Hiding behind foliage from another dog and walker
Calling it a day: too much dog interference, and *she* is not to be found.
So the coyote turned and headed down a grassy hill into the brush. I had seen a lot of psychological contact and togetherness in this mated coyote pair, but also I had seen plenty of dog intrusions. About half an hour later a siren sounded and I recorded the male responding to it from the brush he had entered. Again, I didn’t see him as he howled. Later on, I had one more glimpse of the male on the other side of the park before he descended, again, into the brush, this time for the duration of the day.
Tyto Alba or Barn Owl (click on the individual photos to enlarge them)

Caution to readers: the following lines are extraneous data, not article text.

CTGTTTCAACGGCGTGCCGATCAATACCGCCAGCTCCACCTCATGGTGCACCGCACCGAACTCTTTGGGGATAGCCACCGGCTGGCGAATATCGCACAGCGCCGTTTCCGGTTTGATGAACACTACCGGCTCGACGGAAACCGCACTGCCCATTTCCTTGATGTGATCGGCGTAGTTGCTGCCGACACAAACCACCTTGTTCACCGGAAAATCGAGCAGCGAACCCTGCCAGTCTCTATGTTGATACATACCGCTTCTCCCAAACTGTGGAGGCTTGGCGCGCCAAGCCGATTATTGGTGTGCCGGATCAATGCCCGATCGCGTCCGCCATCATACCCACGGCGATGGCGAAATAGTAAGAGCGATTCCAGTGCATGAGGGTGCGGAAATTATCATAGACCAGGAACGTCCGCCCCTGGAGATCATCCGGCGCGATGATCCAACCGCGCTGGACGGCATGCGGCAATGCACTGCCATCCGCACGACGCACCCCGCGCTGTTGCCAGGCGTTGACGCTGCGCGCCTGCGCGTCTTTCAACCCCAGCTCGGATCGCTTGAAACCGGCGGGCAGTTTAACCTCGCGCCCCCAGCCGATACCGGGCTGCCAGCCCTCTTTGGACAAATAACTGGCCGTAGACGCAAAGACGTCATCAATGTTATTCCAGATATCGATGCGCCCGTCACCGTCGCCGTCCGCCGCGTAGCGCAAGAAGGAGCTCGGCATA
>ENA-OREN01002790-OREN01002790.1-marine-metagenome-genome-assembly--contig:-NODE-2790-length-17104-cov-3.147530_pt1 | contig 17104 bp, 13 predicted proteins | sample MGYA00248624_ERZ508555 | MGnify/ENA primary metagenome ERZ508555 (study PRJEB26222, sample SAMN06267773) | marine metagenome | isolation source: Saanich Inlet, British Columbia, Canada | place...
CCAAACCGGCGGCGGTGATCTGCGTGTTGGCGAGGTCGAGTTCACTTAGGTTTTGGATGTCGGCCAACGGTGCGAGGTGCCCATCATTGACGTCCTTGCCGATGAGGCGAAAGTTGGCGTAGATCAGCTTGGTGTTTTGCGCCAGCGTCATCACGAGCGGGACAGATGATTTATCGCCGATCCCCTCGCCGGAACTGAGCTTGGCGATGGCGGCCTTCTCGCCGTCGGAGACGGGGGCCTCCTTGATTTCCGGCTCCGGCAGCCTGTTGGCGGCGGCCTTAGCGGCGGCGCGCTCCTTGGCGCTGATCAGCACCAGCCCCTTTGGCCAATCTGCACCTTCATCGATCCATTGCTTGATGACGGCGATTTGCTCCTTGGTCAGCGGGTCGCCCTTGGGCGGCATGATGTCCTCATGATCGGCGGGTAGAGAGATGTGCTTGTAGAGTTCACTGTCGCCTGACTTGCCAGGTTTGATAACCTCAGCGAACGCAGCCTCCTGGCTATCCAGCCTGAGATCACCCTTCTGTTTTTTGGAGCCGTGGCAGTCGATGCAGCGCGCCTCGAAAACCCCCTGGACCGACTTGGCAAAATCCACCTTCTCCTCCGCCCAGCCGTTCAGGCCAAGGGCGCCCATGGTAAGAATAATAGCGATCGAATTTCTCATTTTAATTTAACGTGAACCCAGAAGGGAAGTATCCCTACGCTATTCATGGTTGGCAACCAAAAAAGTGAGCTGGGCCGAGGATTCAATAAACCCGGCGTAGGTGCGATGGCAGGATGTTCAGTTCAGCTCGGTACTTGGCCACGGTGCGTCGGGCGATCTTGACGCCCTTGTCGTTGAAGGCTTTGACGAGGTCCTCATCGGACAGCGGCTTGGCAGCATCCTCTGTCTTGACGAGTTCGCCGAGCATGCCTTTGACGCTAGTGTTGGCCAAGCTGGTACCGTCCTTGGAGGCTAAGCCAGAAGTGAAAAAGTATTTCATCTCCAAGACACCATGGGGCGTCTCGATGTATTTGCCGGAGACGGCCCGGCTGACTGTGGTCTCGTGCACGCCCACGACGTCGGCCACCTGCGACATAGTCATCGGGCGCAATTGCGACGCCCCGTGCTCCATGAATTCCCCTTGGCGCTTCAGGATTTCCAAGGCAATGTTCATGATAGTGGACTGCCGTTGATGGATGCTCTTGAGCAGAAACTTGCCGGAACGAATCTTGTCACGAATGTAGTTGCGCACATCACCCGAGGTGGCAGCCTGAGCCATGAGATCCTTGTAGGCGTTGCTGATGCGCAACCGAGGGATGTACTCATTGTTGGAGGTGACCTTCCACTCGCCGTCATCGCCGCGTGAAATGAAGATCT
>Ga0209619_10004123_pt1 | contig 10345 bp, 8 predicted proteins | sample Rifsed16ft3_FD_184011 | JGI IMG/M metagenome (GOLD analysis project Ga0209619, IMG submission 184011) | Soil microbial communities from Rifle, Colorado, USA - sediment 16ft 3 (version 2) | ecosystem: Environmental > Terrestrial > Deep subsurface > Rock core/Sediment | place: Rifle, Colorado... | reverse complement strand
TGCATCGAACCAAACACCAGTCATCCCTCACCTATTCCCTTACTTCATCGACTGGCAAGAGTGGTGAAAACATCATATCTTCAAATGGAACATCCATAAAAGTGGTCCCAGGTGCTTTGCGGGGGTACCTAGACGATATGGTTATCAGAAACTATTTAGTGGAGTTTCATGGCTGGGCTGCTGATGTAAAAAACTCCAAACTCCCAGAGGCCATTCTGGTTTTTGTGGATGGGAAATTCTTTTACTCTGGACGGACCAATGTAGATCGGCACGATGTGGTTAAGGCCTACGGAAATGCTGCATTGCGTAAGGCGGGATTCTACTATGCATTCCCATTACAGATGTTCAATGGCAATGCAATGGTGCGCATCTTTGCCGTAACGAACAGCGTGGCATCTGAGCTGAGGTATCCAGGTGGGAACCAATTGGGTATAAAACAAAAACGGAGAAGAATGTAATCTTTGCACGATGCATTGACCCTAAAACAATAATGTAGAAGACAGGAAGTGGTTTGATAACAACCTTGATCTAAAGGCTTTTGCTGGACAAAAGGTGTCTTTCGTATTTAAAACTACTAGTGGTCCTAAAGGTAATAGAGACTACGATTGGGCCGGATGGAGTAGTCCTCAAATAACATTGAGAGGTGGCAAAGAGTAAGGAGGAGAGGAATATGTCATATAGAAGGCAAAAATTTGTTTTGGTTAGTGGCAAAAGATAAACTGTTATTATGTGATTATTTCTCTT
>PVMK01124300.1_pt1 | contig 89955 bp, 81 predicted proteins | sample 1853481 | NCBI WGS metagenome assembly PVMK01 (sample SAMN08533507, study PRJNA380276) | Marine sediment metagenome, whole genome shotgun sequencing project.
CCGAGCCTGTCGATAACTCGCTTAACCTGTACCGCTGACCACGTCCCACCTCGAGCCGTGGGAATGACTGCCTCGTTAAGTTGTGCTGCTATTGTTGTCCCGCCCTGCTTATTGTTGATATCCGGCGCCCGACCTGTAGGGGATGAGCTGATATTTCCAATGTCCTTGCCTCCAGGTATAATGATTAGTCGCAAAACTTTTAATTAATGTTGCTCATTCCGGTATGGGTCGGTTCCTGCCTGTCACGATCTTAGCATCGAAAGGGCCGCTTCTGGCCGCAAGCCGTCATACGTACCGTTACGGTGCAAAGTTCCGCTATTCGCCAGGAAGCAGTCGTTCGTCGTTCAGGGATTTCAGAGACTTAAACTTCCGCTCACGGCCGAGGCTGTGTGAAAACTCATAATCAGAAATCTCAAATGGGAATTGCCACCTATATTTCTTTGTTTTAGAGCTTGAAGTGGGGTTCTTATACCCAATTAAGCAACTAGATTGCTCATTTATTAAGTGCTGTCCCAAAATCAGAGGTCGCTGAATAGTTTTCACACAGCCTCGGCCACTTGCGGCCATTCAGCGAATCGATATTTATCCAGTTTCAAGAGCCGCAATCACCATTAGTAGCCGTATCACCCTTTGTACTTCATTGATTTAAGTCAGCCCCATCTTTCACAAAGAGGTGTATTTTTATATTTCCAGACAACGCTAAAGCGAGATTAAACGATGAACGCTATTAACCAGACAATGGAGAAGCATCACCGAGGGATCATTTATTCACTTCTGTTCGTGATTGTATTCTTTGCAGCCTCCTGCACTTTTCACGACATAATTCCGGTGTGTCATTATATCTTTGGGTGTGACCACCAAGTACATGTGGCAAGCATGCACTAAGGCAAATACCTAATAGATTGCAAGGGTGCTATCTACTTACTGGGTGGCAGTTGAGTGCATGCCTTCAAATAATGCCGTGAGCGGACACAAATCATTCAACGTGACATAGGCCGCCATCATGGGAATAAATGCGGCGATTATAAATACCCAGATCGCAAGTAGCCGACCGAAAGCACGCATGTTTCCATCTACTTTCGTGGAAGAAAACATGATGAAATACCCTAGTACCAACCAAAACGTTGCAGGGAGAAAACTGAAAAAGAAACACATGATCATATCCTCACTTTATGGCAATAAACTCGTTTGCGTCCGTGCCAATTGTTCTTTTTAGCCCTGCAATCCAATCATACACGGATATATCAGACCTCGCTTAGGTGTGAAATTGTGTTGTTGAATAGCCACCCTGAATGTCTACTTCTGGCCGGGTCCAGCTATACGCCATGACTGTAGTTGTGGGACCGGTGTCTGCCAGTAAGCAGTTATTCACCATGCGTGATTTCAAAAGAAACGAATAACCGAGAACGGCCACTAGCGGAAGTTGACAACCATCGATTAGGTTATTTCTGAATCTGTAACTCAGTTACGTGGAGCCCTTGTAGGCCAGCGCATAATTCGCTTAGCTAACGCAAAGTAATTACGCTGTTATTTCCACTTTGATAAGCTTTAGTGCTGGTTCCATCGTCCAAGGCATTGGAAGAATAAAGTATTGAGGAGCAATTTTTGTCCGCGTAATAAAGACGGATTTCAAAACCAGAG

It was dusk, and all was peacefully quieting down in the park until, “Clonk, clonk!” It sounded as though a clumsy big horse was having trouble getting back into its stall, knocking things over along the way. . . . except that there are no horses or horse stables in San Francisco and haven’t been for decades, by law. This un-“natural” sound probably sounded all the more disparate because I was out in nature. Instead it was a young Barn Owl (Tyto Alba) waking up after a long days nap — banging against the sides of its own “barn” — a man-made owl box.
A few minutes later I heard loud wing battings. How could this be? Aren’t owls supposed to be silent flyers so as not to be heard by their prey? And then I heard what sounded like the complaints/warning cries of alarm of a bird such as a Stellar Jay — maybe a little different — and I figured some bird was warning-off these predator owls from encroachment. Wrong again. THAT was the sound of the Barn Owl itself! Barn owls don’t who, who, whoot, they screech in a bunch of different ways!